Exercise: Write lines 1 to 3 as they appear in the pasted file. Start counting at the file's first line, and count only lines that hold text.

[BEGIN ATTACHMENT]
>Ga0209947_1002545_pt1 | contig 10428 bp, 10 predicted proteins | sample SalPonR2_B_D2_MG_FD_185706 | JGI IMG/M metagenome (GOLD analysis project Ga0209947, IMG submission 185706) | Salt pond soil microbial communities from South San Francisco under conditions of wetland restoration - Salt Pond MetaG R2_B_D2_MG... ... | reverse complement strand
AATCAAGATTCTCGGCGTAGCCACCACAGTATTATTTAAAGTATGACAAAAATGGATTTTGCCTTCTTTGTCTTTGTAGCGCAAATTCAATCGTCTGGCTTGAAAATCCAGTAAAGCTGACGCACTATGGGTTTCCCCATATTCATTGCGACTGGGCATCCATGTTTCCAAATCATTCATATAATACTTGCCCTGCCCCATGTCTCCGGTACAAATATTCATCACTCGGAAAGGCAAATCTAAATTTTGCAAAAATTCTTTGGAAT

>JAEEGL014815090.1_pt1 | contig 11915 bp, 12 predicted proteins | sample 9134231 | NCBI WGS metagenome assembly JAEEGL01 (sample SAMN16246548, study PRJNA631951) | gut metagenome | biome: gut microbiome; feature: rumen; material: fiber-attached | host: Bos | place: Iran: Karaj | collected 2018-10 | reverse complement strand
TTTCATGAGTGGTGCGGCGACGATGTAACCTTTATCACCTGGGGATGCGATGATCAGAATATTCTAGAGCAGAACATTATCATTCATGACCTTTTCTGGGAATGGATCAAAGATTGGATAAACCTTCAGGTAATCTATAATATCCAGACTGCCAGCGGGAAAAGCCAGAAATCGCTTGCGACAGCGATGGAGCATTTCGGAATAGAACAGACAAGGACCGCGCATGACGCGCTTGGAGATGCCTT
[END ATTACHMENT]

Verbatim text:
>Ga0209947_1002545_pt1 | contig 10428 bp, 10 predicted proteins | sample SalPonR2_B_D2_MG_FD_185706 | JGI IMG/M metagenome (GOLD analysis project Ga0209947, IMG submission 185706) | Salt pond soil microbial communities from South San Francisco under conditions of wetland restoration - Salt Pond MetaG R2_B_D2_MG... ... | reverse complement strand
AATCAAGATTCTCGGCGTAGCCACCACAGTATTATTTAAAGTATGACAAAAATGGATTTTGCCTTCTTTGTCTTTGTAGCGCAAATTCAATCGTCTGGCTTGAAAATCCAGTAAAGCTGACGCACTATGGGTTTCCCCATATTCATTGCGACTGGGCATCCATGTTTCCAAATCATTCATATAATACTTGCCCTGCCCCATGTCTCCGGTACAAATATTCATCACTCGGAAAGGCAAATCTAAATTTTGCAAAAATTCTTTGGAAT

>JAEEGL014815090.1_pt1 | contig 11915 bp, 12 predicted proteins | sample 9134231 | NCBI WGS metagenome assembly JAEEGL01 (sample SAMN16246548, study PRJNA631951) | gut metagenome | biome: gut microbiome; feature: rumen; material: fiber-attached | host: Bos | place: Iran: Karaj | collected 2018-10 | reverse complement strand